You are on page 1of 1

Curriculum Manual Appendix P 78

“Towards a THEOLOGY of TRAINING METHODS”


Questions raised by Dr. Robert W. Ferris
in a Conference paper delivered to the South Pacific Association of Bible Colleges,
Australia, in 1993.
The following questions relate to attitudes that we all have towards any form of curriculum or
course development. They all need to be addressed if we are genuine in wanting an effective
curriculum that “scratches where it itches”.

EMPHASIS and ETHOS


Priorities in Education: What order of priority should be given in Christian education to:
a) attitudes? b) learning techniques? c) content? d) relationships?

OPENNESS to ALTERNATIVES
Learner involvement: How can opportunity be given for the learner to contribute towards the
process of formulating goals? Is there room for re-formulating during the learning process?
Serendipity (happy chance discoveries): How can opportunity be given for alternative avenues of
enquiry, and for unplanned, fortuitous discoveries to be made?

JOINT RESPONSIBILITY: SHARING, PROVIDING and BUILDING on EXPERIENCE


Partnership in learning: If students and their sending churches were to be involved also in the
process of curriculum planning, what knowledge, experience and emphases would possibly
be brought to the task by: a) the student?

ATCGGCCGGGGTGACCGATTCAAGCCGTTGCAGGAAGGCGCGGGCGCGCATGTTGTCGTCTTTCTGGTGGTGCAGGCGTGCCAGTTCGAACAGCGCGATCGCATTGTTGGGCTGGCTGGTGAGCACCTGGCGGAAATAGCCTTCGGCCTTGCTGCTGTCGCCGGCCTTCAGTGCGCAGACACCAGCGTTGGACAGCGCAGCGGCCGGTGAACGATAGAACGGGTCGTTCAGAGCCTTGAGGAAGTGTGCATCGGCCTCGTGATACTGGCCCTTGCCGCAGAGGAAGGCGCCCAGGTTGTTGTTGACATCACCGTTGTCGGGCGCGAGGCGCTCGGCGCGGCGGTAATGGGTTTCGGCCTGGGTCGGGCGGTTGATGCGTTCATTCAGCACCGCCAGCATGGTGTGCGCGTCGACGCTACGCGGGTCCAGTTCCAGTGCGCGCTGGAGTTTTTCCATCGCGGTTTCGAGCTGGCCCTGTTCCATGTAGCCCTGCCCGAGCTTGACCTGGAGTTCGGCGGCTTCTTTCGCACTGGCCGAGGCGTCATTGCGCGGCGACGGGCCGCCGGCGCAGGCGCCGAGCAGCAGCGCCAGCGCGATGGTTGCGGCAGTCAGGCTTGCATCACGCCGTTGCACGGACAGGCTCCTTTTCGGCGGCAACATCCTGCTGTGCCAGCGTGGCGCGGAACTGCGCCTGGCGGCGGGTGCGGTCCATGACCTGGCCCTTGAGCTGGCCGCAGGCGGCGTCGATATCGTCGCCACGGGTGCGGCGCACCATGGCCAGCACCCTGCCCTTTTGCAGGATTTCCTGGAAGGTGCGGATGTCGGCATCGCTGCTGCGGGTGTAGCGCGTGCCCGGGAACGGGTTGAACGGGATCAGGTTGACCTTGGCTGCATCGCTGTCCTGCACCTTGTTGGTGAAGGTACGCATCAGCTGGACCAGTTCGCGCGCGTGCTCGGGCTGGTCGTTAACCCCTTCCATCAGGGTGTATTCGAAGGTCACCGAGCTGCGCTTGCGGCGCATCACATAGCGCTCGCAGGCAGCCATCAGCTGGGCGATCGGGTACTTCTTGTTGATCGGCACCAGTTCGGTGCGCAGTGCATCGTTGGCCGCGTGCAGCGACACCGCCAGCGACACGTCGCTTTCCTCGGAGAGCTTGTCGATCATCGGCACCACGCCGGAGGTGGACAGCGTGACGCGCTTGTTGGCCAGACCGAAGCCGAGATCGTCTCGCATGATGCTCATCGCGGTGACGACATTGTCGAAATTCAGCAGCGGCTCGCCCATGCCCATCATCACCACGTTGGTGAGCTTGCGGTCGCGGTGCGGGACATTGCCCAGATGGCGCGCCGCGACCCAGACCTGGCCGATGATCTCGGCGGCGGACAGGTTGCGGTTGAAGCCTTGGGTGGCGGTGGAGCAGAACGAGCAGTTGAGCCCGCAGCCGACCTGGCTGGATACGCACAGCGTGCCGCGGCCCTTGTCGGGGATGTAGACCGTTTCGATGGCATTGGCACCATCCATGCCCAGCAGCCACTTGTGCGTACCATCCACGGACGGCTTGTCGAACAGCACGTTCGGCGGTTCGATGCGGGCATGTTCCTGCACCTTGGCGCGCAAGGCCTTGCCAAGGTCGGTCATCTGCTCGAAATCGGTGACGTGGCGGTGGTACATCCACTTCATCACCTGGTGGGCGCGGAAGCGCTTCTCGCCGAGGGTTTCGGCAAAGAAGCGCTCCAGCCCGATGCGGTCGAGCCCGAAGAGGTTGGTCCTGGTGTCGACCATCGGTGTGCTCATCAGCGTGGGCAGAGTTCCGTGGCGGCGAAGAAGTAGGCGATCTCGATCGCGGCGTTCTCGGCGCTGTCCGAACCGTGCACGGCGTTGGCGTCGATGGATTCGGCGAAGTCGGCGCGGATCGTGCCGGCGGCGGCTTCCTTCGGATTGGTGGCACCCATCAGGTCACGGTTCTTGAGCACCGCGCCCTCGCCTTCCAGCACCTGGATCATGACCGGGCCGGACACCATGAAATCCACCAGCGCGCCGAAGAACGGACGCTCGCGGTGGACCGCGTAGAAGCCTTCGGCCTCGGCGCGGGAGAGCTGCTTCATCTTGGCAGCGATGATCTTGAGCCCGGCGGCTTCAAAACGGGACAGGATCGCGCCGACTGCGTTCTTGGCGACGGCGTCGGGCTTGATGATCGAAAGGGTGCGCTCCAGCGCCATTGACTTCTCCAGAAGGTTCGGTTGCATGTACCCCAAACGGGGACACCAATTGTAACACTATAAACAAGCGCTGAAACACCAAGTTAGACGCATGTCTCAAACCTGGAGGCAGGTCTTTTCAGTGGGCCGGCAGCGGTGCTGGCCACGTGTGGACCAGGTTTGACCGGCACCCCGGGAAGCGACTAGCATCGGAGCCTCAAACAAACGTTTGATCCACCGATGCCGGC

b) the sending church or congregation?
c) the ministry educator or curriculum designer?
Field-work: How can work in the Church / Community be adequately guided and monitored?

STUDENT RESPONIBILITY
Critical Reflection: How can personal reflection and group analysis of what has been done in the
field be fostered?
Self-examination: How can students learn to examine their own previously held values, beliefs
and behaviours?

STUDENT OWNERSHIP
Self-direction: How can students be motivated to direct their own learning and become
independent of their teachers for continuing their learning?
Elective courses (optional, student-chosen): How feasible are opportunities for students to take
elective courses within the over-all curriculum? What constraints restrict offering elective
courses?

THE CURRICULUM DESIGNER’S RESPONSIBILITY


Subjectivism: will the curriculum be manipulated to meet the personal values or interests of the
curriculum designer?
Facilitation, not dictation: How can the curriculum designer ensure that (s)he is facilitating
student learning, not prescribing what the curriculum should be?

SETTING GOALS and ASSESSING OUTCOMES


Tyler’s four basic questions:
Objectives: What are our educational goals?
Methods: What learning experiences are needed to achieve these goals?
Curriculum: How can these experiences be organised effectively?
Evaluation: How can we evaluate how far we are achieving our goals?